Some of the best voices, young and old, in the county will take the stage at the Franklin Park Arts Center on Saturday.
The Old Dominion Chorus, a men’s a capella group, will share the stage with choirs from four of the county’s high schools for a Holiday Singing Extravaganza.
The show illustrates a strengthening partnership between the Old Dominion Chorus and the budding vocalists in the county’s school choirs. For the past few years, the a capella Old Dominion Chorus—known for their barbershop quartet-style performances—has held its concerts at the high schools. It’s been a “win-win,” said the choir’s president, Tim Peterson, because it’s provided the choir with much-needed performance space and a chance to raise more than $1,500 for the schools’ choral programs.
But last December, the Old Dominion Chorus wanted to take the partnership a step further when it invited Loudoun County High School students to join them on stage for a holiday concert at Franklin Park Arts Center.
“They were so well received that we said, ‘you know what, next year let’s host the show and provide a showcase for as many of the local high school groups that we can get,” Peterson said.
The high school groups on tap are Heritage High School’s T.W.E.L.V.E., Loudoun County High School’s chamber choir, Tuscarora High School’s jazz choir, and the Woodgrove Singers, from Woodgrove High School.
Each group will perform two to three songs, then the four high school groups will perform a song together, and, for the final performance, the Old Dominion Chorus and all of the high school singers will take the stage for a halleluiah chorus.
“Expect a few singalongs, too,” Peterson said. “It will be a really great show.”
Willis Rosenfeld, Loudoun County director of choral, said Old Dominion’s partnership with the schools shows the students that they will have opportunities to continue singing into adulthood, even if they don’t land careers as professional performers.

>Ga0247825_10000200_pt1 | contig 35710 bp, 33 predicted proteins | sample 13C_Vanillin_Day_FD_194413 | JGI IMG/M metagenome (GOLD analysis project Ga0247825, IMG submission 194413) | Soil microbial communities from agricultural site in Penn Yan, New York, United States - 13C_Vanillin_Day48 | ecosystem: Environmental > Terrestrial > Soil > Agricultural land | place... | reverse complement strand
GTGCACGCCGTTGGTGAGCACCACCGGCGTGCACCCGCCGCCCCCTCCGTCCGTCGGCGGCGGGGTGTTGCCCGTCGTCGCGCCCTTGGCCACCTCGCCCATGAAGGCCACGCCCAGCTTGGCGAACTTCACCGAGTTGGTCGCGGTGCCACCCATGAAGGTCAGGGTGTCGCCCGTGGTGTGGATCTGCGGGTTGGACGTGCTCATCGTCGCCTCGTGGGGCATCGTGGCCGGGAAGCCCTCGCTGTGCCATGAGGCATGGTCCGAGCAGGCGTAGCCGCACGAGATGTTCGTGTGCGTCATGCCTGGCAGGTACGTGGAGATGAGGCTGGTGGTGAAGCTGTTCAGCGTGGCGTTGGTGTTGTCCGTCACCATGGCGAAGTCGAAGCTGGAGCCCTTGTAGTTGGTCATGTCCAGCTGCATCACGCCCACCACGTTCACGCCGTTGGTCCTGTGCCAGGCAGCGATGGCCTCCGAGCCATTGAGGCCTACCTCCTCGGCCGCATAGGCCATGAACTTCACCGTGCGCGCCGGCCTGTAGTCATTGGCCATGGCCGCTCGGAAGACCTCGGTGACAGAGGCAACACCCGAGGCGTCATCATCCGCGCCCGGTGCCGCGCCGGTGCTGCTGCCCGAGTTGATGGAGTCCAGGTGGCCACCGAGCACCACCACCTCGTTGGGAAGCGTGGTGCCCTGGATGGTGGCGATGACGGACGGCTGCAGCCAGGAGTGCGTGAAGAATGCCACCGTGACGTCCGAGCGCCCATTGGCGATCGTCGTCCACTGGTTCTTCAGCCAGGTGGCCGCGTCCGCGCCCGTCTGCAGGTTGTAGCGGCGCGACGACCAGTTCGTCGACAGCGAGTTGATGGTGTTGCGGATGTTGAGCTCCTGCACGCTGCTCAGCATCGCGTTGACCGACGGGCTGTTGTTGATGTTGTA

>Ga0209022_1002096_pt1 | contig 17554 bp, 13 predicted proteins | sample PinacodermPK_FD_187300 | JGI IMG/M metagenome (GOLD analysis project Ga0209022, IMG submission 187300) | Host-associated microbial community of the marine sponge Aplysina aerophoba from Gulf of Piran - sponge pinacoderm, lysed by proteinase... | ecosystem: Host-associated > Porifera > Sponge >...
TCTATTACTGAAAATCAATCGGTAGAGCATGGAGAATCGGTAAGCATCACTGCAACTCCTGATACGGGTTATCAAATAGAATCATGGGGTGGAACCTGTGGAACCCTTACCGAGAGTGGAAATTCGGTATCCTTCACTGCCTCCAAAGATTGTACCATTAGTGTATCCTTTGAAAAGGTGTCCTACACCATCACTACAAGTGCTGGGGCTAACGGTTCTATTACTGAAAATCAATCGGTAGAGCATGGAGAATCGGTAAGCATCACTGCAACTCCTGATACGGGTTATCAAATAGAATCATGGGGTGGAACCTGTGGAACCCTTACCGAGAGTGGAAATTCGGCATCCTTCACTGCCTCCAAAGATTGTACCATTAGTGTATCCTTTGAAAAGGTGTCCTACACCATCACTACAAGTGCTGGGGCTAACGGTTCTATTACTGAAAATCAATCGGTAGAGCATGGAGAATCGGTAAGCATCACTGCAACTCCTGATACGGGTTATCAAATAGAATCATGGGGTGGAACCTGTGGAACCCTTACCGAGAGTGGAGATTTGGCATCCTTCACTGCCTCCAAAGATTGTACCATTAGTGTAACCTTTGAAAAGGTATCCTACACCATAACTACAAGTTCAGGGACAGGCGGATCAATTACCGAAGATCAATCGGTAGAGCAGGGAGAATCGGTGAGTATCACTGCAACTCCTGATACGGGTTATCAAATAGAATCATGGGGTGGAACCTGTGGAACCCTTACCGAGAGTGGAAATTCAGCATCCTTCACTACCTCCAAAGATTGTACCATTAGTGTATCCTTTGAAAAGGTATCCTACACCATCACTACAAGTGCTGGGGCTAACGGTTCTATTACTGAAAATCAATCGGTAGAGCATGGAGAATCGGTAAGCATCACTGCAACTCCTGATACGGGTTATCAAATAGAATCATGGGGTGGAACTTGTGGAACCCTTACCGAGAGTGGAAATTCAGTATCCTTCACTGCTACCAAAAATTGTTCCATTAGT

“It’s good for them to see that singing can continue after you get out of high school,” he said.
The popularity of a capella groups like Pentatonix have sparked an interest in that style of singing, sans instrumental accompaniment. Peterson said his choral troupe wants to foster that love among young singers. The group is considering hosting a solely a capella concert or contest for Loudoun County students.
“American Idol focused on drama, and the bad singers. But now people are seeing singing as a valued means of self-expression,” Peterson said. “It’s OK to just put yourself out there and just let it rip. I think audiences really respond to that.”
The Holiday Singing Extravaganza is 4 p.m. Saturday, Dec. 17, at Franklin Park Arts Center, 36441 Blueridge View Lane in Purcellville. Advance general admission tickets are $12; $9 for seniors, students and active military; children younger than 9 are $3. Tickets at the door are $15 for adults; $12 for seniors, students and active military. Purchase tickets at odchorus.org/tickets.